If you have a tradition of using one particular day of the week to ask little or large favours of each other as a group (by email or in a meeting) then generosity seems to circulate more quickly.
Over time you start to get something of a credit/debit system, as opposed to ‘owing a favour’ to one particular colleague. So if you’re always willing to put yourself out for others then the boomerang of kindness will always come back to you when it is most needed, and from any direction.
It doesn’t necessarily have to be a Tuesday, but ‘Good Turn Wednesday’ is less catchy.
Tacky Tie Friday
Despite the name, Tacky Tie Friday doesn’t have to be gender exclusive. It’s easy enough to extend the theme to allow for one tasteless novelty item of office-wear per employee, be they male or female. It could be a tie, a belt, jewellery, or anything.
It’s worth doing because it allows people to show a bit of extra personality under the guise of supposedly poor taste.
Everyone in the office may well think that Dave’s tie is a hilariously awful crime against fashion just because it has the Skywalker family tree on it, or a vertical chronology of NASA space missions. Dave doesn’t think his tie is awful, though – he loves it. But he will play along and enjoy the chance to wear something baring a piece of his personality that would normally be hidden behind his generic business attire.
Much like the Blu-Tack sculpture, Tacky Tie Friday creates a legitimate excuse to embrace one’s childish side at work, which elevates it above the standard ‘dress-down’ day as a way of lightening the office mood.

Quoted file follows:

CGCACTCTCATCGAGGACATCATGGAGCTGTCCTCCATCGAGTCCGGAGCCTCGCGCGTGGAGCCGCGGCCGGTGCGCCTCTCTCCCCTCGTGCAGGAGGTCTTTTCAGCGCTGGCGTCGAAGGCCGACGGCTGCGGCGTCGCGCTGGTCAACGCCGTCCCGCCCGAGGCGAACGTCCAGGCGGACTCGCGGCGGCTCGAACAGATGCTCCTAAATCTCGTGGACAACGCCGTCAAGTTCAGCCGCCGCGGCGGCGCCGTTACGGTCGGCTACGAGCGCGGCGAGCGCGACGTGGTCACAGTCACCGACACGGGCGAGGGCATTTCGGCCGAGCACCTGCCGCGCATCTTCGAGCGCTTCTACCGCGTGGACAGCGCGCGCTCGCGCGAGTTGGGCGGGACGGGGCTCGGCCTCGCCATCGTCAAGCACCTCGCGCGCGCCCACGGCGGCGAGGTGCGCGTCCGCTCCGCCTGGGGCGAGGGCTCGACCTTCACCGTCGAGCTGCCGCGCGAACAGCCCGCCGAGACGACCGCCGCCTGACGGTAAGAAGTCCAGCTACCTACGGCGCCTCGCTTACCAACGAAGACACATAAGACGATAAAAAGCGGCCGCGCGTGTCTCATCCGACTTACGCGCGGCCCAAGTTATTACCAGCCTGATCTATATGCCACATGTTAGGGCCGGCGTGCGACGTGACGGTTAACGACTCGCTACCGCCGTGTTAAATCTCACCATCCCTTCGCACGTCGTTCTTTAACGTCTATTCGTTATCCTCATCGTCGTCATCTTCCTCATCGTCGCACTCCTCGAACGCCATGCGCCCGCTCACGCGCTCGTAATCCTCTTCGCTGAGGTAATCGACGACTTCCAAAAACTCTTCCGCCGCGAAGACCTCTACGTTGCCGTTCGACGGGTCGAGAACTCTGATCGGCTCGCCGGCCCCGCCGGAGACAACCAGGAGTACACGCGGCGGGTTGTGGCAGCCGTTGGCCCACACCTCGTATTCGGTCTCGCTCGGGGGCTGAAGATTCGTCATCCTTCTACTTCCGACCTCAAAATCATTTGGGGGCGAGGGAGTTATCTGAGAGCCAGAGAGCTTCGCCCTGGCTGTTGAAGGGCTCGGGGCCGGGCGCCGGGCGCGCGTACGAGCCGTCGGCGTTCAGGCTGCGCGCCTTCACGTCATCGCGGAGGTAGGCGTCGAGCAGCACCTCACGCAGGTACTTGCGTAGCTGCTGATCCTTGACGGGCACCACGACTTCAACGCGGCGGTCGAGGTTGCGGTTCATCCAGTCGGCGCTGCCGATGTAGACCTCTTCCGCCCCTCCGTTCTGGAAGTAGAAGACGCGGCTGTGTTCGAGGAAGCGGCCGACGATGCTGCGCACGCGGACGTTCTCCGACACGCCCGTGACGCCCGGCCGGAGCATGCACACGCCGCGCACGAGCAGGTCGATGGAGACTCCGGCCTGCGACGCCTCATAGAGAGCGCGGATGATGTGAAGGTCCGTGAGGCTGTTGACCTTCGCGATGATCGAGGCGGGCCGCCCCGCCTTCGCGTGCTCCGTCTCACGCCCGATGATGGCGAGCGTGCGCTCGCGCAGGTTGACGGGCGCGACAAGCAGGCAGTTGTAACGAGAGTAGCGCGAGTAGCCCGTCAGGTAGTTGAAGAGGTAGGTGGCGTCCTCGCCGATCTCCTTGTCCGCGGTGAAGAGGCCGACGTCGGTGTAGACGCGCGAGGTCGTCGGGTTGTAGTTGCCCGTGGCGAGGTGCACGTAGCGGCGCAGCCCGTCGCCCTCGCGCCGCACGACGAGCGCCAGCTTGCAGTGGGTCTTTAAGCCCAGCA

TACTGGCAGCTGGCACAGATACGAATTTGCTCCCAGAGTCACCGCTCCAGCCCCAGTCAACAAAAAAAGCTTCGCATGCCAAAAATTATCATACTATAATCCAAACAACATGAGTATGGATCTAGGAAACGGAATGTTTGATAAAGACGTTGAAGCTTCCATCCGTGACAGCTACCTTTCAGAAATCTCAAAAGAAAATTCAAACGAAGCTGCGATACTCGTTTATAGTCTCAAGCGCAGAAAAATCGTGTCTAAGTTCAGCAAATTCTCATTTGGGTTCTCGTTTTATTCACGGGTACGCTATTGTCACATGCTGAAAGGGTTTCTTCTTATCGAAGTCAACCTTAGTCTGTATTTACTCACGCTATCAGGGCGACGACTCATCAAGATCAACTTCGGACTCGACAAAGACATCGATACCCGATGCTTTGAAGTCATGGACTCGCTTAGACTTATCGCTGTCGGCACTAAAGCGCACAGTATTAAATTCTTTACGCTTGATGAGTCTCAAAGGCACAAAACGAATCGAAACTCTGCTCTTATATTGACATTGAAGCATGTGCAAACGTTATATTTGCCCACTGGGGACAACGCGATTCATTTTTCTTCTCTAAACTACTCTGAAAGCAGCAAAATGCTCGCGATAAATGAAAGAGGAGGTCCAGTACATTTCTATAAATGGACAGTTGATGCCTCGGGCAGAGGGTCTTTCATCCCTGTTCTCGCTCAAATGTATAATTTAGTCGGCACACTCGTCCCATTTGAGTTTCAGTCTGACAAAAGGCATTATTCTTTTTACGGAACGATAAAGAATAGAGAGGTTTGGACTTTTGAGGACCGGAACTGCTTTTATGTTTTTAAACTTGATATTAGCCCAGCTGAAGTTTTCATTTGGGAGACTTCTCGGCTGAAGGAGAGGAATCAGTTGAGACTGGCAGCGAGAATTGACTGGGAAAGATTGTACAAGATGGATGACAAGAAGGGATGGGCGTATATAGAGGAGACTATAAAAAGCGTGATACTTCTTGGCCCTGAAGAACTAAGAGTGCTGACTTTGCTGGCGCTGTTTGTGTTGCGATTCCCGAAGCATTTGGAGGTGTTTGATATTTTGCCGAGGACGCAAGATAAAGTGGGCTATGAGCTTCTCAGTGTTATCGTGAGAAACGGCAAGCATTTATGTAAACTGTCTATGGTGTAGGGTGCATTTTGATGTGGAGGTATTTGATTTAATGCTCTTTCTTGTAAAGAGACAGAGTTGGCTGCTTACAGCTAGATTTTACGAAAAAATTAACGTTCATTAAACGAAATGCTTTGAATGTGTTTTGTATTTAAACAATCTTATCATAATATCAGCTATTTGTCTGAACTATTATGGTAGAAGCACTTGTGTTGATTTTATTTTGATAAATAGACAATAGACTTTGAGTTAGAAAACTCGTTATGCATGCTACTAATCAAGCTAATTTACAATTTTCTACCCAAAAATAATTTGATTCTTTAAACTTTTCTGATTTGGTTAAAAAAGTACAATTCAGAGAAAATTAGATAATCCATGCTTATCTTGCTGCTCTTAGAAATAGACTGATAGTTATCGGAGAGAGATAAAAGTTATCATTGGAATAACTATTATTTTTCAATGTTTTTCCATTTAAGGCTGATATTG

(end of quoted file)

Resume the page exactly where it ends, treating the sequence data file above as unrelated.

Just because tacky ties are a slightly more gleeful alternative, doesn’t mean that dress-down days aren’t still a good idea. It makes everyone a bit more comfortable, a bit less formal and usually a bit more relaxed. For these reasons, dress-down days are best utilised for those times when torrential call volumes are not expected.
Cakes make people happier – this is not news.
If there are enough people in the office that enjoy baking then it’s fairly easy to get a tableful of assorted desserts to snack on throughout the day and to sell for minimal prices to people elsewhere in the building.
Just a few quick emails to other offices will drum up business and then your whole team can take turns on ‘cake duty’, which is as appealing a duty as any.
Aside from the obvious sugar rush, an office cake sale can raise a bit of money for a local charity and introduce people to other employees they wouldn’t normally cross paths with. Remember, though, that this is one activity that requires people to commit their time outside of work, so it’s not really fair to make it mandatory.
There are many other little games and events that can achieve exactly the same thing, but the ones listed above are among the simplest and least expensive. As with everything, it pays to know your team as well as possible so that you can deduce which ideas will be the most effective in raising their spirits.
Matt Phil Carver is a regular contributor to Call Centre Helper.
* the answer to the riddle was a postage stamp
weekly incentives for those who achieve their daily targets